What makes children resilient? Investigating the mechanisms of resilience in children whose mothers were postnatally depressed
Children born to depressed mothers and to mothers who develop postnatal depression are at increased risk of adverse developmental outcomes in both the short- and long-term. Furthermore, early intervention aimed at improving the quality of maternal care in the early years is considered critical to improving later outcome. However, it remains unclear exactly when to intervene or in what way.
Some children born to depressed mothers achieve comparatively good outcomes, a phenomenon termed resilience. By investigating the mechanisms leading to resilience in the children of depressed mothers we may learn more about where to target interventions which can subsequently be evaluated in trials.
- To specify and investigate the processes involved in childhood resilience at different ages with respect to different outcomes in health, education, family and social functioning.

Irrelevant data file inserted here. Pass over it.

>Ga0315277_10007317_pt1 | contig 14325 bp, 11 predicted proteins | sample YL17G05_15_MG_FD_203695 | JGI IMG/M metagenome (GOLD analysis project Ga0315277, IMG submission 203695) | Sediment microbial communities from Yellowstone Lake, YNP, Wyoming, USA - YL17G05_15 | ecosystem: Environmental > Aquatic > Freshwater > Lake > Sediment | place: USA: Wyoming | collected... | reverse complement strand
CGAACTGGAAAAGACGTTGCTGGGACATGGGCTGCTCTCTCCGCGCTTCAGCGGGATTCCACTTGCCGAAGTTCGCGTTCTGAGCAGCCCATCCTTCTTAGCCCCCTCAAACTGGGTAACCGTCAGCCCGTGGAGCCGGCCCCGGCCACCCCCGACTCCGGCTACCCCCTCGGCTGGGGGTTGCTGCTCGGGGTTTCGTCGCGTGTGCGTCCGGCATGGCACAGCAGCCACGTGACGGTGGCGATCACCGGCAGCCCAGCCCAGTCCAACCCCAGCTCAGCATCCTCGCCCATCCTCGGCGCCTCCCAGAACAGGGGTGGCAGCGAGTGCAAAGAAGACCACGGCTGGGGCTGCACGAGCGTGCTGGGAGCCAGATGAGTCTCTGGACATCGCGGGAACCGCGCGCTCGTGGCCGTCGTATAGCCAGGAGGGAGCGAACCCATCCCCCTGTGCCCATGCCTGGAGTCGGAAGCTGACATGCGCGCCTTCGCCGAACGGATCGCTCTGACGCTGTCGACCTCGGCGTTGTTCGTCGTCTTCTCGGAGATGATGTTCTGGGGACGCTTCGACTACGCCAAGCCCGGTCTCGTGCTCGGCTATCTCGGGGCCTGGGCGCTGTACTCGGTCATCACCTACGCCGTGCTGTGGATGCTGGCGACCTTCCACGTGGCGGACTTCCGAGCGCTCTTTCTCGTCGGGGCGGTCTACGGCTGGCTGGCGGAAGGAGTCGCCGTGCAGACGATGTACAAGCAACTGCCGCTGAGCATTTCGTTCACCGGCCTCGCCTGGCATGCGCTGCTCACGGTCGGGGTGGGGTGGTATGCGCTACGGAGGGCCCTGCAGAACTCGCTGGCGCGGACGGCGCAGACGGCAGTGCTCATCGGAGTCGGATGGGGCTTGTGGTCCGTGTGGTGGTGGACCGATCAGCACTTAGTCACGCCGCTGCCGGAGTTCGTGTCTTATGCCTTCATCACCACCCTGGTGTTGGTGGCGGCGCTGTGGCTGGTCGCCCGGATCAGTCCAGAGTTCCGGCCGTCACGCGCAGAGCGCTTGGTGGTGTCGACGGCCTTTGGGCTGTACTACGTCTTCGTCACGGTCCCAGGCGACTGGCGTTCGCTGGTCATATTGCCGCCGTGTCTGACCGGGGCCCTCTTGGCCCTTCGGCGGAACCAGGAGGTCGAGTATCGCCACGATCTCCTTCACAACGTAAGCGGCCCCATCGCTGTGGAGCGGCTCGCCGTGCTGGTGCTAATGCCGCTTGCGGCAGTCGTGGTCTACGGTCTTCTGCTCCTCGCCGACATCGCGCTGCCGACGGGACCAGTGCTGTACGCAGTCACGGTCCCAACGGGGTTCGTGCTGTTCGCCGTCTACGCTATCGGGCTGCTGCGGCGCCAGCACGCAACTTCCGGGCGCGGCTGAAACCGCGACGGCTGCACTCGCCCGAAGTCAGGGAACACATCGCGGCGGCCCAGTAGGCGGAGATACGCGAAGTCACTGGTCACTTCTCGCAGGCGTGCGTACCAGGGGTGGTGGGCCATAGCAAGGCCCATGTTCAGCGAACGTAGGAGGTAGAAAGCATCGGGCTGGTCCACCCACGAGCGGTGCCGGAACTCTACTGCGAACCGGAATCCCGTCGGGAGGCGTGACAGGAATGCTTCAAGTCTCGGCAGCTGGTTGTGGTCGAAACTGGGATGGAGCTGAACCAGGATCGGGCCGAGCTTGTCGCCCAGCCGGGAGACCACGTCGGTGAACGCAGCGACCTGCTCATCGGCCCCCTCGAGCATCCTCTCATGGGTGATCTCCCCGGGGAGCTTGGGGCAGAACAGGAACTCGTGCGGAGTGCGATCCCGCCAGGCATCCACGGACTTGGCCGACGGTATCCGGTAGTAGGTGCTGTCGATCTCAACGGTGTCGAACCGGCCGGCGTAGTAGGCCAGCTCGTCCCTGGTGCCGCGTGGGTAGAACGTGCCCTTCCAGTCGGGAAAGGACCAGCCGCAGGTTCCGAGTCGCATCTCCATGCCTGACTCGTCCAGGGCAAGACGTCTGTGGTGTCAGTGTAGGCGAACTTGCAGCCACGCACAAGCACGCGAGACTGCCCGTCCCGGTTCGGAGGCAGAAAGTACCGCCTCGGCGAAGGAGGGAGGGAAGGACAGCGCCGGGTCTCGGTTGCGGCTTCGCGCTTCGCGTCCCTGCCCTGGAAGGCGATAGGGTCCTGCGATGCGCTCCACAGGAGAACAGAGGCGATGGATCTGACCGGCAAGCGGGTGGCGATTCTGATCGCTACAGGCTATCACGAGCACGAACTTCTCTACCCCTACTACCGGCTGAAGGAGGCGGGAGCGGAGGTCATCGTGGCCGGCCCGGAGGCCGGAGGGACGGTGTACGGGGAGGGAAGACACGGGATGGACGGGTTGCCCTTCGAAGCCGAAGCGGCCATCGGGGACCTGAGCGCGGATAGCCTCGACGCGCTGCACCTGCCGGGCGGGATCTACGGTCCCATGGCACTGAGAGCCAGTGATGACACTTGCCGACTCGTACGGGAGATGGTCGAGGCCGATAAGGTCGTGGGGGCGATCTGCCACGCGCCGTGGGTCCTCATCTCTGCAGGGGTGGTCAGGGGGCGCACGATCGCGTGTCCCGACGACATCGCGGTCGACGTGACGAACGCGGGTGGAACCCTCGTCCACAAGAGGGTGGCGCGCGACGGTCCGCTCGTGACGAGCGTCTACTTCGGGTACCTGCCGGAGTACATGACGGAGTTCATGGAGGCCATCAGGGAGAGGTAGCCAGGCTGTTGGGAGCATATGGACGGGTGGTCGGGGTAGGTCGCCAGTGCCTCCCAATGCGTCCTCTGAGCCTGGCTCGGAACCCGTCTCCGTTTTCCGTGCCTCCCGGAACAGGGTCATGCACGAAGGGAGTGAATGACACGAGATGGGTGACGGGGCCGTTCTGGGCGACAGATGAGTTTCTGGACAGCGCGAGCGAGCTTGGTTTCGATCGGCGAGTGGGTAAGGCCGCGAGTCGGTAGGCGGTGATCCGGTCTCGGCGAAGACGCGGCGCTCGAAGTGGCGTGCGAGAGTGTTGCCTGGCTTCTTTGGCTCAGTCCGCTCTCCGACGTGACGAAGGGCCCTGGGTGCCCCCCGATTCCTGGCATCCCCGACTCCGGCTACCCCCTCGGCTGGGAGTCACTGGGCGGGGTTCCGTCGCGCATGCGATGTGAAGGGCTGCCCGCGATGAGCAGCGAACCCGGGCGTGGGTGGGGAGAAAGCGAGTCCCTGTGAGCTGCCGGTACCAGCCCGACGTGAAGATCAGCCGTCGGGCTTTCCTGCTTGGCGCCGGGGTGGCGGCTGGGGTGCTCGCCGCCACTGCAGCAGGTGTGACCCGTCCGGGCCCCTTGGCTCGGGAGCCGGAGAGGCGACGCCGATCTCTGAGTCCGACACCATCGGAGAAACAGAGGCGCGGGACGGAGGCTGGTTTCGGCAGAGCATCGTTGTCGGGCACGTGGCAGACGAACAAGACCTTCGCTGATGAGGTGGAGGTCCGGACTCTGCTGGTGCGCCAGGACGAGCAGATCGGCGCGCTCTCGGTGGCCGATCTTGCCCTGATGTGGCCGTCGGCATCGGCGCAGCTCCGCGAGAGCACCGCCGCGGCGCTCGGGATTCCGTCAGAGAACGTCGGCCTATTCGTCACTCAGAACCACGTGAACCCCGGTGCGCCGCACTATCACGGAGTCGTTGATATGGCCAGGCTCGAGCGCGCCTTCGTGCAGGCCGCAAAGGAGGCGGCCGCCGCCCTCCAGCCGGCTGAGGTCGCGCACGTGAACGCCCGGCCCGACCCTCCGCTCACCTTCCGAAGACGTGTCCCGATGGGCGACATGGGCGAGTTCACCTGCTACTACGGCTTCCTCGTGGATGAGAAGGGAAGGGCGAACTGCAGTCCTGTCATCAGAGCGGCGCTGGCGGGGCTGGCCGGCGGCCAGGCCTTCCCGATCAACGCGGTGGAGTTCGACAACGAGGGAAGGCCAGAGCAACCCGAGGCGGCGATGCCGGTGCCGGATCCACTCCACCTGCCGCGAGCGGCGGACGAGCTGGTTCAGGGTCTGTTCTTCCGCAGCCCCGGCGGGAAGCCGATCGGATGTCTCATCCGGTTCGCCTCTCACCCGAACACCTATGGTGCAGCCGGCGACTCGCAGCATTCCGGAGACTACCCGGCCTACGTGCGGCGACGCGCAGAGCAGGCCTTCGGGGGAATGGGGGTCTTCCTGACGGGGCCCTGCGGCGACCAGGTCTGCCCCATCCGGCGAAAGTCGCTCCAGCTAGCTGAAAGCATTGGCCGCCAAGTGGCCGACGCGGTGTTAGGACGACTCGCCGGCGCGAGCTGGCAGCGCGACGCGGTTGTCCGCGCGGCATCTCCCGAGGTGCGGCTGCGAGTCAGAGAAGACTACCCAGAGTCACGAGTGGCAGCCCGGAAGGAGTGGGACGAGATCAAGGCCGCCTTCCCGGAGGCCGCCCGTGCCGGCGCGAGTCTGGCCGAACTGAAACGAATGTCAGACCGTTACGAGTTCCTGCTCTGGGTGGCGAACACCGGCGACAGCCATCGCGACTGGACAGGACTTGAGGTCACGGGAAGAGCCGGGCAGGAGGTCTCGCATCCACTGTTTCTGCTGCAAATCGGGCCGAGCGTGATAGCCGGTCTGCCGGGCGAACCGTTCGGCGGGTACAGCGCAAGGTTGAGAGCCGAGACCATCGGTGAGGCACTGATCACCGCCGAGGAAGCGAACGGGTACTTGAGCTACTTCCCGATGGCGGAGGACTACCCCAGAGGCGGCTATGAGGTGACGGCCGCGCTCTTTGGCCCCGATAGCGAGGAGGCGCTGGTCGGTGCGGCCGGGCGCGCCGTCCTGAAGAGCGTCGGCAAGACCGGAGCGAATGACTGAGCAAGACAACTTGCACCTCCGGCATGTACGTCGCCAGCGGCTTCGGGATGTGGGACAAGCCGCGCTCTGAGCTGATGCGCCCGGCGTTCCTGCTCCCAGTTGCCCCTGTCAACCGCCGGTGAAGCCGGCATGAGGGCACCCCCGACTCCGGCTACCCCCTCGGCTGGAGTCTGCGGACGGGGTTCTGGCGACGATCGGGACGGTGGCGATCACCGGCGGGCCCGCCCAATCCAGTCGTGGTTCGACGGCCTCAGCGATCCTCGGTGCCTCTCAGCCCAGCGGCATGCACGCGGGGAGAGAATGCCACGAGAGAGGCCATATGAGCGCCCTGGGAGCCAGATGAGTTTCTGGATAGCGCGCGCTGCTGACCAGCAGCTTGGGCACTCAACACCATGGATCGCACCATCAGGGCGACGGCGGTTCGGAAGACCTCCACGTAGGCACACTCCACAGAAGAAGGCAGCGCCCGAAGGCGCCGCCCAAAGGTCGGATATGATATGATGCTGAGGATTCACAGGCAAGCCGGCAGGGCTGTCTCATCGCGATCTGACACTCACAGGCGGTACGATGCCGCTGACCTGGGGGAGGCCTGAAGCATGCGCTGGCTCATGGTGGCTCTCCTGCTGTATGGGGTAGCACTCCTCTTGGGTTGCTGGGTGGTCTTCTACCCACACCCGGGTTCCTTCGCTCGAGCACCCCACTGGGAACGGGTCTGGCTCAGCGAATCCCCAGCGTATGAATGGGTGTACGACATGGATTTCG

- To translate these findings into a policy-relevant framework of interventions which may help to build resilience.
Using longitudinal data from the ALSPAC study we are investigating the factors (psychological, social, familial, environmental and biological) which are associated with good outcomes (resilience) as opposed to poor outcomes in children with various degrees of disadvantage.In the first stage of the project we have identified some key factors involved in resilience in the second stage we are investigating the role of fathers in more detail. We aim to translate these findings into a framework of potentially relevant interventions which could be used to inform or design interventions to help build resilience. This will be aided by a consensus process using an expert advisory group.